A foggy morning greeted National Geographic Sea Bird as it sat along the Lyons Ferry State Park at the confluence of the Palouse River. After breakfast, guests departed for the shore to transfer to a shuttle to Palouse Falls State Park. The remaining guests departed for a Zodiac tour of the river and canyonlands below Palouse Falls. To access the river system, skilled drivers were required to navigate through a series of shallow areas created by the deposition of loess from the Missoula floods. Before entering the tributary, Zodiacs passed by the site of a major archeological discovery within North America. The excavation of Marmes Rockshelter revealed evidence of human occupation from as many as 11,230 years ago, including evidence of extensive trading and a cremation hearth, a common burial practice for Stone Age peoples. As Zodiacs quietly moved up the river system, several animals were discovered throughout the riparian zone, including golden eagles, porcupines, waterfowls, woodpeckers, pheasants, and even mule deer. After lunch, groups switched locations to give everyone a chance to explore the surrounding area. When guests arrived back at the ship, National Geographic Sea Bird pulled anchor and departed for the Clarkston location with only three bridges and two dams left along the journey.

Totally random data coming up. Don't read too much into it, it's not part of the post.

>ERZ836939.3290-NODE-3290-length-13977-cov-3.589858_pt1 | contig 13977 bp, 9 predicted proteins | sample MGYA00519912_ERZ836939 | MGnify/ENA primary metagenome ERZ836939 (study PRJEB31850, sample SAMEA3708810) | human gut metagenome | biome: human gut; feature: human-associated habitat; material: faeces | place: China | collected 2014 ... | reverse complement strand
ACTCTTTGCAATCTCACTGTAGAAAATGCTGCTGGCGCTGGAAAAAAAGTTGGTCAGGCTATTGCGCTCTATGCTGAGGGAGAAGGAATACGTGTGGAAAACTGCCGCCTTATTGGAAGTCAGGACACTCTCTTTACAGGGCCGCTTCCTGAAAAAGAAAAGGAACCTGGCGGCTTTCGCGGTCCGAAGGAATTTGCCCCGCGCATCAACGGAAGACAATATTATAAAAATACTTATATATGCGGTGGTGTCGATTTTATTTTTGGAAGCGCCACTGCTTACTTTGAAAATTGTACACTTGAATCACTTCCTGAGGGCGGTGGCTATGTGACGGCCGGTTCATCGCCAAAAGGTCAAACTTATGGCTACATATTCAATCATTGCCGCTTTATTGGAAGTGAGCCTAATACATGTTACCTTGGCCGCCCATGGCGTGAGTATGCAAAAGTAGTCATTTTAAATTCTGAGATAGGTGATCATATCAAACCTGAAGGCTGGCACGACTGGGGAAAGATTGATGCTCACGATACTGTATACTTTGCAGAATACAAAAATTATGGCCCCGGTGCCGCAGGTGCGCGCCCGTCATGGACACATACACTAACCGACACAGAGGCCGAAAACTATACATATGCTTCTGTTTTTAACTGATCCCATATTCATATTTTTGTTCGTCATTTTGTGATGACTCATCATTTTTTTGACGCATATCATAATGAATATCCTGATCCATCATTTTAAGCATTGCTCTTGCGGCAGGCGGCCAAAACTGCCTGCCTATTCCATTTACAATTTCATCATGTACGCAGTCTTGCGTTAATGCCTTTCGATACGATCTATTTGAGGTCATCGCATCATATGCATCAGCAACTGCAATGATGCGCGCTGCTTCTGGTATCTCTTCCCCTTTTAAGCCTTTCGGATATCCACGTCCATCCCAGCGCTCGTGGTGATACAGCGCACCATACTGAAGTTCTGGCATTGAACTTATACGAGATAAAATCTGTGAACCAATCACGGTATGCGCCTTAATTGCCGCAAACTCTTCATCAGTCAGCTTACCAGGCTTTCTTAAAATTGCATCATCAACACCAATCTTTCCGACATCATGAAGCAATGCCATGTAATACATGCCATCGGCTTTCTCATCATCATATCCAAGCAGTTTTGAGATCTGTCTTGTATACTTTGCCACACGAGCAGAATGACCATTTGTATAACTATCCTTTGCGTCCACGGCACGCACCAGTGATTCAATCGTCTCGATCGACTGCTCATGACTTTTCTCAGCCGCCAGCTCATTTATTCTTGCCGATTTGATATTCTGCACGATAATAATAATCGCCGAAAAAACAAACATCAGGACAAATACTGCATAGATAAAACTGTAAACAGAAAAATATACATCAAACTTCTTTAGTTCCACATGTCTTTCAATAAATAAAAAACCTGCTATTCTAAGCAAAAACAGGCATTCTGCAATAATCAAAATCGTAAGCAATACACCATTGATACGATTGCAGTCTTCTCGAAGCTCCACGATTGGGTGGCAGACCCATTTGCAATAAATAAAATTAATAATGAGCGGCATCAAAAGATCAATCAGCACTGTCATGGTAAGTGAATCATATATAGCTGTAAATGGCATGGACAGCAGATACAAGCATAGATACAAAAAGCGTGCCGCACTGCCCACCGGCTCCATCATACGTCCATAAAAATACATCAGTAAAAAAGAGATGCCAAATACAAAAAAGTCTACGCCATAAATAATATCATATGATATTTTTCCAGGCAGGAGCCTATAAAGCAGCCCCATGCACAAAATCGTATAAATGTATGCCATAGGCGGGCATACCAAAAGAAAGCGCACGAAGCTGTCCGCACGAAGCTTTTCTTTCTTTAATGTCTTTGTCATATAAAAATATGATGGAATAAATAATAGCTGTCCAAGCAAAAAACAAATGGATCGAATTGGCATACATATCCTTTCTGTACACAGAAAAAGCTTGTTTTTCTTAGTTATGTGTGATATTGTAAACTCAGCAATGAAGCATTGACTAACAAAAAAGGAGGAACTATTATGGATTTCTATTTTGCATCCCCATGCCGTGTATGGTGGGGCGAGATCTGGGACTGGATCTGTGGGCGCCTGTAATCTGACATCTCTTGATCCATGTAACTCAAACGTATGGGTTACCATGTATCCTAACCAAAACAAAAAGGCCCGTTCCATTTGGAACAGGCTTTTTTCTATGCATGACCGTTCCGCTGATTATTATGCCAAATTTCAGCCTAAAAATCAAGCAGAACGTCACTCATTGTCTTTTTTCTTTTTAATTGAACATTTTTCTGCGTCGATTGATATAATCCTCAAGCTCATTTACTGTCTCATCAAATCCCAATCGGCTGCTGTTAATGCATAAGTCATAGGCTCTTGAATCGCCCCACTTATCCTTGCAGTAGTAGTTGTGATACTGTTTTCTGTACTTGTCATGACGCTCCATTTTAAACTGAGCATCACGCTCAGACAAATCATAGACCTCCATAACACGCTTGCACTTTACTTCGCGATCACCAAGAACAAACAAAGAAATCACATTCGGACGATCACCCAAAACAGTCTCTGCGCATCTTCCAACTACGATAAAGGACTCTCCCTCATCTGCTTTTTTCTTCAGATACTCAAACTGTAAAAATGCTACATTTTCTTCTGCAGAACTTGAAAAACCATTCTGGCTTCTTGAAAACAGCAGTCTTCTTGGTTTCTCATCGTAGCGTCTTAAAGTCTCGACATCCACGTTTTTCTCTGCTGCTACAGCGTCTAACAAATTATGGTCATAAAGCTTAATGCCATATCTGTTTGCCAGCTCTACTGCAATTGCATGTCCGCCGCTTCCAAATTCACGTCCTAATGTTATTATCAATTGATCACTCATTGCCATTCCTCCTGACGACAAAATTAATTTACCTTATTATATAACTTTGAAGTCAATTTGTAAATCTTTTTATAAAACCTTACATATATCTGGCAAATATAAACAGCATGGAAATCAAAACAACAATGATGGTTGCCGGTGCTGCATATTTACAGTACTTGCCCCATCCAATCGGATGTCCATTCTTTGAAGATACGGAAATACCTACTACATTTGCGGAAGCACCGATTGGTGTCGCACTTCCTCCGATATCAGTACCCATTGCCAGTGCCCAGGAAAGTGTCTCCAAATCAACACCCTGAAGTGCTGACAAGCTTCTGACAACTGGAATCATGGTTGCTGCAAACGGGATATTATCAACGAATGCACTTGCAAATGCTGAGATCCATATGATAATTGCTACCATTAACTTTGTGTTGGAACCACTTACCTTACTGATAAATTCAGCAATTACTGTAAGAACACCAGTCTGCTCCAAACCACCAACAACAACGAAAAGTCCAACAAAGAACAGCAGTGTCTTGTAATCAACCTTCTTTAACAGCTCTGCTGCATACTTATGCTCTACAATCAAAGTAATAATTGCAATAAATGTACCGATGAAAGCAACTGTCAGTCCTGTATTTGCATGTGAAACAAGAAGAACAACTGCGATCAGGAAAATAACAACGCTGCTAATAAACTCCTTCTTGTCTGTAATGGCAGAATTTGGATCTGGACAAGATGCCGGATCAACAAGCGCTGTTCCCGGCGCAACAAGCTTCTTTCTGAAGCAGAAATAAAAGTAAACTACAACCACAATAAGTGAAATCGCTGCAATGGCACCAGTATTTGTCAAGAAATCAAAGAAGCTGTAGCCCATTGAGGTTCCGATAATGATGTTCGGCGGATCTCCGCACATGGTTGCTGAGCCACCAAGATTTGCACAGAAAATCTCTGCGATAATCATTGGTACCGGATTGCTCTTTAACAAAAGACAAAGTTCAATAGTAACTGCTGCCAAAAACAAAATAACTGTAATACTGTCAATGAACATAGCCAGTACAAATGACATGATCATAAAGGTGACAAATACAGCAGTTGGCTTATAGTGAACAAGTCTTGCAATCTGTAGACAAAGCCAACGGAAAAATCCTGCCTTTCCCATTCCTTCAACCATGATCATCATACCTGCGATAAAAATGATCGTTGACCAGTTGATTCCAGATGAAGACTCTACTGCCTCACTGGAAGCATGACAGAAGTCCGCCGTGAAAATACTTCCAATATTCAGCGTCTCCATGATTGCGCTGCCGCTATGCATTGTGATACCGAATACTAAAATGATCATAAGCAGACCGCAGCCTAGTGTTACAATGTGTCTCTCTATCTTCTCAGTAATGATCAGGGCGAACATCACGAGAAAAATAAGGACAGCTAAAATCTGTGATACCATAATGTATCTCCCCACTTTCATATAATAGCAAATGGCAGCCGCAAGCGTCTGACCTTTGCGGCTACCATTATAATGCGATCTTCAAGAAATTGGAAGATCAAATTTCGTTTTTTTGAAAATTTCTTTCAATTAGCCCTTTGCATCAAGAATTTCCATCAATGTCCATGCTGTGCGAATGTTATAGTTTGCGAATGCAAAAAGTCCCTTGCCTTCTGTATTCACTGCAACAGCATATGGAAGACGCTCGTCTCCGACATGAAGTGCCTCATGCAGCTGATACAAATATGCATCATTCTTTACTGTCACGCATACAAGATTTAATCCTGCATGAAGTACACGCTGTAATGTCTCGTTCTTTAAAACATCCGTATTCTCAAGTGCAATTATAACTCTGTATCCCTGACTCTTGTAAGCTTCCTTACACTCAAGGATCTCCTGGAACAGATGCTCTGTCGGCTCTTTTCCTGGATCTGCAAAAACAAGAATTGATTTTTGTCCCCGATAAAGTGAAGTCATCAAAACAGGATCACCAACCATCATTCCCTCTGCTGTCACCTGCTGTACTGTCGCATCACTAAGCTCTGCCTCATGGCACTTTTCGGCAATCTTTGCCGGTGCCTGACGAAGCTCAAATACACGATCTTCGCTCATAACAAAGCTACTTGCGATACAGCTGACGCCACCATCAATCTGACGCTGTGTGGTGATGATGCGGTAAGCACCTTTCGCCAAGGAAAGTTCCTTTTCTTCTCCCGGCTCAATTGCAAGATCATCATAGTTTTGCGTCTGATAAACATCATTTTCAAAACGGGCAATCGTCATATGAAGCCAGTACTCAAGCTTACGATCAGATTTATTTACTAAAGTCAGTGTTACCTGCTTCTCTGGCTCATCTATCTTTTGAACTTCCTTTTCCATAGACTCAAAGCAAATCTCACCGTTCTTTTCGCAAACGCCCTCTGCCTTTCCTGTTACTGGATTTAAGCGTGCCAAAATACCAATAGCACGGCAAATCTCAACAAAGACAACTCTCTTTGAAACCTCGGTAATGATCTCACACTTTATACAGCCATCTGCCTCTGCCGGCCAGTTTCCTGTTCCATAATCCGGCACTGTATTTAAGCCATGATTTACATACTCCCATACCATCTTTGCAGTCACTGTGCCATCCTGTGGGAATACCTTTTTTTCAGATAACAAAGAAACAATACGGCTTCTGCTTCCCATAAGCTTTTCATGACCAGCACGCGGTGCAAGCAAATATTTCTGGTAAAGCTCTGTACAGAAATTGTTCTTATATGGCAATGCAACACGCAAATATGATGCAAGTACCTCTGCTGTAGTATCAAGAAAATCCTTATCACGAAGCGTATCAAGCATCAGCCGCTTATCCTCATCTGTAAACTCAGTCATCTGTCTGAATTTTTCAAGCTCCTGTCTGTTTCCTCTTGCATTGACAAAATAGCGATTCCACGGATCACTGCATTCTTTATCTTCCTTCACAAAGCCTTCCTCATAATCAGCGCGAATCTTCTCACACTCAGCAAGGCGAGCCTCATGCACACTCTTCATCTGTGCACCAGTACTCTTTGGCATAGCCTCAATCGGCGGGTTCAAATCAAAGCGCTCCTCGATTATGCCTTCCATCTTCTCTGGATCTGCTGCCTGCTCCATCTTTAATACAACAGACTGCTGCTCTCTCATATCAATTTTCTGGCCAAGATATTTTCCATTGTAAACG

National Geographic Sea Bird
O! the Joy! Hmm, we needed to rethink that one this morning, as we woke to a rainy and blustery Astoria. What this weather did give us was a taste of historic authenticity in relation to the Corps of Discovery and their experiences here in the winter of 1805-06. Our first activity this morning was amongst the magnificent exhibits of the Columbia River Maritime Museum. This world-class facility tells the story of the mighty Columbia and the treacherous results to mariners when the river shoves against the incoming tides of the Pacific Ocean. As our day progressed, we crossed the Astoria-Megler bridge to the state of Washington. At the Lewis and Clark Interpretive Center the winds continued but the rain subsided, and we enjoyed a sun-drenched afternoon with an option to walk a forest trail down to Waikiki Beach. The sun and sand were a siren to us and we made an additional stop at the North Jetty to get a water-level view of the waves crashing against the rocks of the Cape Disappointment lighthouse. The day turned out anything but disappointing.